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Does Survey Participation Increase Voter Turnout? Re-examining the Hawthorne Effect in the Swedish National Election Studies*

  • Mikael Persson

Abstract

A Hawthorne effect found in election studies is that pre-election survey participation increases voter turnout. Using the Swedish National Election Studies, Granberg and Holmberg (1992) showed evidence in support of this effect. However, their findings have been criticized and more recent studies have failed to find any treatment effect of pre-election survey participation (cf. Mann 2005). This study re-examines an updated version of Granberg and Holmberg's time-series cumulative data file covering eight additional election studies (for a total of 14 election studies from 1960 to 2010). These studies have an experimental component, since half of the sample was randomly assigned to be interviewed before the election and the other half after the election. By comparing validated turnout in the pre-election sample with the post-election sample, it is possible to estimate the causal effect of survey participation on voter turnout. The results show that participating in the pre-election survey indeed has a significant and positive effect on voter turnout. Moreover, this article evaluates whether the treatment effect is unevenly distributed in the population. Results show that citizens with a low propensity to vote are more affected by taking part in election studies than citizens with a high propensity to vote. The study also estimates the long-term effects of survey participation. Results show that participating in an election survey can have significant effects on voter turnout several years later.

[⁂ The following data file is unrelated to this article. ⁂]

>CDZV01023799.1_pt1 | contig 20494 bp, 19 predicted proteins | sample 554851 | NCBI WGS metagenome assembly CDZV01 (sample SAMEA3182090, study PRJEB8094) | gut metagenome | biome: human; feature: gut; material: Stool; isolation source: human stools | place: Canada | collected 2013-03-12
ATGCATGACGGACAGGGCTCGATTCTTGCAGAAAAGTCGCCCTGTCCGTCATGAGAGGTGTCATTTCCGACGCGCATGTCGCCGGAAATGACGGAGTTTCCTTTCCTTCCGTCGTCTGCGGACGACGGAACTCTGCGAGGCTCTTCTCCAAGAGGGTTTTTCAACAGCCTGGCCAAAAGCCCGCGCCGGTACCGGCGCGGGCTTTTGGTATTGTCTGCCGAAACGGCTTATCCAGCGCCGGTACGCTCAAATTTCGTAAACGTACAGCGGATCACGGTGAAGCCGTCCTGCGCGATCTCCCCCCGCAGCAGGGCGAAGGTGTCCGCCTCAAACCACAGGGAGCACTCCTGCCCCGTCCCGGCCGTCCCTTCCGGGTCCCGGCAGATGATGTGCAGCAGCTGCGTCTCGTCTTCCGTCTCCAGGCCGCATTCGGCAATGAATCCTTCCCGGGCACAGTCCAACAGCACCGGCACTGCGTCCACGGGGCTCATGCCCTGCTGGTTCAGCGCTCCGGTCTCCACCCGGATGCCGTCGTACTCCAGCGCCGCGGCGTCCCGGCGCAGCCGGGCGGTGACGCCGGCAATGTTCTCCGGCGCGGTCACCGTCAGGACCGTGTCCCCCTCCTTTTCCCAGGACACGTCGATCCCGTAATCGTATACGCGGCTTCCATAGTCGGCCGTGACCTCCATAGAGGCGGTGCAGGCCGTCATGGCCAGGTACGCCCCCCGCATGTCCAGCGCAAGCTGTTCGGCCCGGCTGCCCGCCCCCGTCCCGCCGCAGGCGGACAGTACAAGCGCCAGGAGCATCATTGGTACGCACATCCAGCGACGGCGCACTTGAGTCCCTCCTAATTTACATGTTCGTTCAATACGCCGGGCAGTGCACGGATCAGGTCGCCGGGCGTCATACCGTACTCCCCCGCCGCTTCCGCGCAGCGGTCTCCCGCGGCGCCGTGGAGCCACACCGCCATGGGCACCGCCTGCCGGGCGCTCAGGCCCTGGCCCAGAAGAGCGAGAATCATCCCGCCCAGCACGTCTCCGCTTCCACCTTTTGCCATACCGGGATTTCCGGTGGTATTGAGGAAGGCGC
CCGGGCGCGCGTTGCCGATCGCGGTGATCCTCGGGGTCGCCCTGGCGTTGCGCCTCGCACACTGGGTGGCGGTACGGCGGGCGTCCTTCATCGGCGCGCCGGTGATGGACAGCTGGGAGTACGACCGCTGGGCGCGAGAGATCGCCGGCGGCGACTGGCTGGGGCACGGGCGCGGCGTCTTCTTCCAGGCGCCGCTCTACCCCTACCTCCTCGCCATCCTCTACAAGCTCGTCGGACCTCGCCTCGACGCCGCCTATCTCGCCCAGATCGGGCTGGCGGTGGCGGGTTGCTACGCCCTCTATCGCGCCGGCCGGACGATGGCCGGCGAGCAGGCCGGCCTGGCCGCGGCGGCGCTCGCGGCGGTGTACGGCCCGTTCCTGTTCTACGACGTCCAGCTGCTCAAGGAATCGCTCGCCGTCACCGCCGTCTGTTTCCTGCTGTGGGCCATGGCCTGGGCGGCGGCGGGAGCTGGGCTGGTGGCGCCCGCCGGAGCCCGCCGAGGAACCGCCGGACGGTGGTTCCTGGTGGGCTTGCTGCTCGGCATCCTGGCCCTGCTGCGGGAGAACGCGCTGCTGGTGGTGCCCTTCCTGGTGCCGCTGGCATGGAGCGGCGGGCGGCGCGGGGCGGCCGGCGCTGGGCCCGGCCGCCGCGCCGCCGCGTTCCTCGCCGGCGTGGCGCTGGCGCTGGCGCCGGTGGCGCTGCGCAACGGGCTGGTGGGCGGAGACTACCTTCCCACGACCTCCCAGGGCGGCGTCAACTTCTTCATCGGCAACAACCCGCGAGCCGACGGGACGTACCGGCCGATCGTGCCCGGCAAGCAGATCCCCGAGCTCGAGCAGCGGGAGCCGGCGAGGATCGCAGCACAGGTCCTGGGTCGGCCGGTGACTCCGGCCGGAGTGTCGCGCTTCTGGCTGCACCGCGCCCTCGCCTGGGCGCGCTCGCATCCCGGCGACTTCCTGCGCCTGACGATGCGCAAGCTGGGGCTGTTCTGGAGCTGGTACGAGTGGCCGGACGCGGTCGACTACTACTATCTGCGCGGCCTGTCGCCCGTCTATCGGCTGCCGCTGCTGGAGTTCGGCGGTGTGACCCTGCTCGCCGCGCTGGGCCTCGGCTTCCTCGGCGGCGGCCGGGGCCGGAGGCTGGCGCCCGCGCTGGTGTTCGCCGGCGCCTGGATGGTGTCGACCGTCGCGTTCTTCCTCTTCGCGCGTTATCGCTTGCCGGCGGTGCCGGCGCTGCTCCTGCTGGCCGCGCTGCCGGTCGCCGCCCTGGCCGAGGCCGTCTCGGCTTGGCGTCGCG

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*Mikael Persson is Assistant Professor, Department of Political Science, University of Gothenburg, Box 711, 405 30 Gothenburg, Sweden (mikael.persson@pol.gu.se). I thank Kenneth Benoit, Ryan D. Enos, Peter Esaiasson, Anthony Fowler, Mikael Gilljam, Henrik Oscarsson, Jon Krosnick, Richard Öhrvall, Sören Holmberg and three anonymous reviewers for helpful comments on earlier drafts of this article. I am grateful to Per Hedberg and Jacob Severin for research assistance and to the principal investigators for generously sharing the data.

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